Sen. Mitt Romney, R-Utah, took the Senate floor hours before senators voted to render a final verdict on the two impeachment articles levied against President Trump

Aware that his Republican colleagues had already announced their intentions to vote for the president’s acquittal on both charges, Romney took to the Senate floor to speak on his intentions for the upcoming vote.

“In the last several weeks, I’ve received numerous calls and texts,” Romney said. “Many demanded, in their words, that I ‘stand with the team.’ I can assure you that that thought has been very much on my mind … The grave question the Constitution tasked senators to answer is whether the President committed an act so extreme and egregious that it rises to the level of a high crime and misdemeanor. Yes, he did.”

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Romney would be the first senator in U.S. history to vote to remove a president of his own party. 

By announcing his intentions to vote for the president’s removal, on the first article of impeachment, Romney knew he was bound to face the wrath of the president and his supporters. 

Immediately following Romney’s announcement, the backlash began. Donald Trump Jr. took to Twitter to call for Romney’s expulsion from the Republican Party. Later, the president himself posted a video on his Twitter account accusing Romney of being an undercover Democrat asset. 

So what was the significance of Romney’s decision to vote for the removal of the president? Was there any significance?

Romney’s vote wasn’t a strike of revenge at the president for not being offered a cabinet position, despite what many Republicans would like to believe. Romney’s vote wasn’t only a brave act of patriotism and moral courage as many Democrats would like to believe. It was a wake-up call to the hibernating conservatives whose name was once synonymous with the Republican Party before the election of Trump. 

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The idea of being conservative had always been synonymous with the Republican Party. Being a conservative means you hold specific principled views, including the belief in limited government, personal responsibility, free markets and strong national defense.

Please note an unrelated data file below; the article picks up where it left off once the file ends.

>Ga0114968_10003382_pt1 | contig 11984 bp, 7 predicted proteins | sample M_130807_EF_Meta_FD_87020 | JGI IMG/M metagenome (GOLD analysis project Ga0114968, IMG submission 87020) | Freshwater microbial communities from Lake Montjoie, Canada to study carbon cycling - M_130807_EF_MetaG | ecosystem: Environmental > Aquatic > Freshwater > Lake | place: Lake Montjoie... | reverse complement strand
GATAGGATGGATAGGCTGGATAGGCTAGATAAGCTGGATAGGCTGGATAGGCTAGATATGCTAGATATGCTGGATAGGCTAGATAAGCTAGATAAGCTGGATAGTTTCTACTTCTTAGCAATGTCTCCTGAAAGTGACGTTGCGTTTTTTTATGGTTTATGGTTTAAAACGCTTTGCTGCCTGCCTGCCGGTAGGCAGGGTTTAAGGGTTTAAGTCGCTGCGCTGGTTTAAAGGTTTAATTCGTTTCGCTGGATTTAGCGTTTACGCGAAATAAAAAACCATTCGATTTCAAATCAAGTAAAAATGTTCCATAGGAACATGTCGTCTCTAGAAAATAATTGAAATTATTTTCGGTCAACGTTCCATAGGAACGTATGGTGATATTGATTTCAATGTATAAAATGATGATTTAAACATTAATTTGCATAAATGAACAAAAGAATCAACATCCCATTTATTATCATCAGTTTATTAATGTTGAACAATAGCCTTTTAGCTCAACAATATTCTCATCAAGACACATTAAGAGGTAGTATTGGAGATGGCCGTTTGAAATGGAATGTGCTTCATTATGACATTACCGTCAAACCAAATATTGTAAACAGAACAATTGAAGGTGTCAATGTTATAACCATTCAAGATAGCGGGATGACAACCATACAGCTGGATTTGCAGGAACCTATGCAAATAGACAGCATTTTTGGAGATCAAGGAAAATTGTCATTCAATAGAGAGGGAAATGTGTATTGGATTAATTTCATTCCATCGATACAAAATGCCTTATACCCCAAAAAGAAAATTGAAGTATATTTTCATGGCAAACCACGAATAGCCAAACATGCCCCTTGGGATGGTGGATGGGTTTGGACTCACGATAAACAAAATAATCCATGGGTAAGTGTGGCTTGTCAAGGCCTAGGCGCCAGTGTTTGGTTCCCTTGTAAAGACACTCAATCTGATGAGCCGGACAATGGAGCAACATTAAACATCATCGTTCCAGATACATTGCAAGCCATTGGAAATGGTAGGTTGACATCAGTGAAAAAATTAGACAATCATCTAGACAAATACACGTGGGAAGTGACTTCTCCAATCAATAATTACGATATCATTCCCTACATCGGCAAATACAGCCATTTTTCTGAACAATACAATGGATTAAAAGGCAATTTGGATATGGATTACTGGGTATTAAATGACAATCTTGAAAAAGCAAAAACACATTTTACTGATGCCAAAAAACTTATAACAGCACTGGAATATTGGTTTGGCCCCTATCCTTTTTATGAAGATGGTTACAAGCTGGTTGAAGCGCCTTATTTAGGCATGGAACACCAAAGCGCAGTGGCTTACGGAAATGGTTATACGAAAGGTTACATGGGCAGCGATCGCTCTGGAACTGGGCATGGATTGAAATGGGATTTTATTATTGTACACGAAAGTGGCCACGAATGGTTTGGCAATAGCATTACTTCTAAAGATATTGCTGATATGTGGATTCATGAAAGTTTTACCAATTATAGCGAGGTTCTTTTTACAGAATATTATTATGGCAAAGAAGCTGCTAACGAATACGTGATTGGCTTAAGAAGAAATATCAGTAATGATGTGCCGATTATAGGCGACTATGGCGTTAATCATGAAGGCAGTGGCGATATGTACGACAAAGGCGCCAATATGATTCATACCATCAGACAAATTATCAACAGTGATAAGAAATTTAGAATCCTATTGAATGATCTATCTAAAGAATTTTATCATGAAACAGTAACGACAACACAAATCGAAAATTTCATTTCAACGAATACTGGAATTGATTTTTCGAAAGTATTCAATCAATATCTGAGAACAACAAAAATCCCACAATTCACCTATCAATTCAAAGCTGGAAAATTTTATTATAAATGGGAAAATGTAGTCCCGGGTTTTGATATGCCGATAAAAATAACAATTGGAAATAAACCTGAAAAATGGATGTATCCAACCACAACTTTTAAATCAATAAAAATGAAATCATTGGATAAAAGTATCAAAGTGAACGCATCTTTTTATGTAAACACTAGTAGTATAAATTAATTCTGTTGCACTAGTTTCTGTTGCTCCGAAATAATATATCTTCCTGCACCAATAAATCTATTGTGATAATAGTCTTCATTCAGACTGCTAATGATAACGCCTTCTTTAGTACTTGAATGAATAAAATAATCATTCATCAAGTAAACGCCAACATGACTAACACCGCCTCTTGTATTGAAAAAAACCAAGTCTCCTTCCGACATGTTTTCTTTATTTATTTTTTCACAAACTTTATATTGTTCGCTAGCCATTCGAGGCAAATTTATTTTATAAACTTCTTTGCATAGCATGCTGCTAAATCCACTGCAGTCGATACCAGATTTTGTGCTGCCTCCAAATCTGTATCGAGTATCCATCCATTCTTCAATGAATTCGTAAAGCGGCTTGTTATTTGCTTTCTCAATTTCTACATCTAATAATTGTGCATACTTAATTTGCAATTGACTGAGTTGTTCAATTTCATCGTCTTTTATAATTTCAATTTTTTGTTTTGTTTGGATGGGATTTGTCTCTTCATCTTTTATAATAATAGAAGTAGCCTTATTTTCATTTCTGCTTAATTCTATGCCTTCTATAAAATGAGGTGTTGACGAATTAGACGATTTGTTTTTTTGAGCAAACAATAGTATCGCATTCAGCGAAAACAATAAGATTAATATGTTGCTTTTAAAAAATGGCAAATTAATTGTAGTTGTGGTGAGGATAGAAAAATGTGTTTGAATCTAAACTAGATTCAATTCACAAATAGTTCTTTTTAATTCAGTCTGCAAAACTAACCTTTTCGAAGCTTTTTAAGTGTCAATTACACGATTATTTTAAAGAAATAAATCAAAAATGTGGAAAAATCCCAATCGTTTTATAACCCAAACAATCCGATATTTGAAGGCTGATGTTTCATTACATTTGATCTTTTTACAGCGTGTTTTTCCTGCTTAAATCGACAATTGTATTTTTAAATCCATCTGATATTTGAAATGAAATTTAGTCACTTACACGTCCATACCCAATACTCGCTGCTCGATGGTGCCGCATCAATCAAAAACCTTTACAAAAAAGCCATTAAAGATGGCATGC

Before Trump, the Republican Party led the surge for the implementation of conservative policy across our nation. In the state of Wisconsin, we saw prominent political stars born from the conservative movement.

Gov. Scott Walker served in his role from 2011 until 2019. His administration is remembered for their sweeping cuts to labor unions, which ultimately lead to an increase in worker freedom across the state. This was a conservative policy, implemented by a Republican governor. 

State Rep. Paul Ryan served as the U.S. Representative of Wisconsin’s Congressional District 1 from 1999 until 2019. An accomplished politician, Ryan joined Romney on the presidential ticket in 2012 as Romney’s vice president. In 2015, Ryan became speaker of the house, following his predecessor’s retirement. Ryan was famous for leading the charge on entitlement reform and rewriting the U.S. tax code. These were conservative policies, implemented by a Republican congressman. 

Reince Priebus held various positions in the Republican Party throughout his political career. In 2007, he was elected as the chair for the Wisconsin Republican Party. Four years later, he was elected as the chair of the Republican National Committee. During his tenure at the RNC, he oversaw the failed presidential election of Romney and the successful election of Trump. He was a conservative, working for the Republican Party. 

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Other than the fact that these three politicians are from Wisconsin, they all share another common feature. They are conservatives before they are Republicans.

Conservatism is the ideology — the Republican Party is the medium through which this ideology is put into effect. The election of Trump brought this distinction to life. We are almost four years removed from the presidential election of 2016. All three of the conservative politicians mentioned prior, no longer work in government. Trump-ism has purged many conservatives from the party.  

When did trade wars and increased government spending become the position of the Republican Party? When did the Republican Party’s foreign policy shift to isolationism? 

The president has governed conservatively on the issues of school choice, tax cuts and immigration. But he is not a conservative.

As conservatives, we could very well still end up voting for this president come November, because it is still preferable to the alternative. 

But let Romney’s vote remind us, this president is not a part of the conservative movement that has been embraced for decades. He is not a part of the conservative movement that created Scott Walker, Paul Ryan and Reince Priebus. He is an opportunist who is making conservatives defend polices and actions in the name of the Republican Party. 

Let us not forget — conservatism comes before being a Republican.

Tripp Grebe ([email protected]) is a freshman studying political science.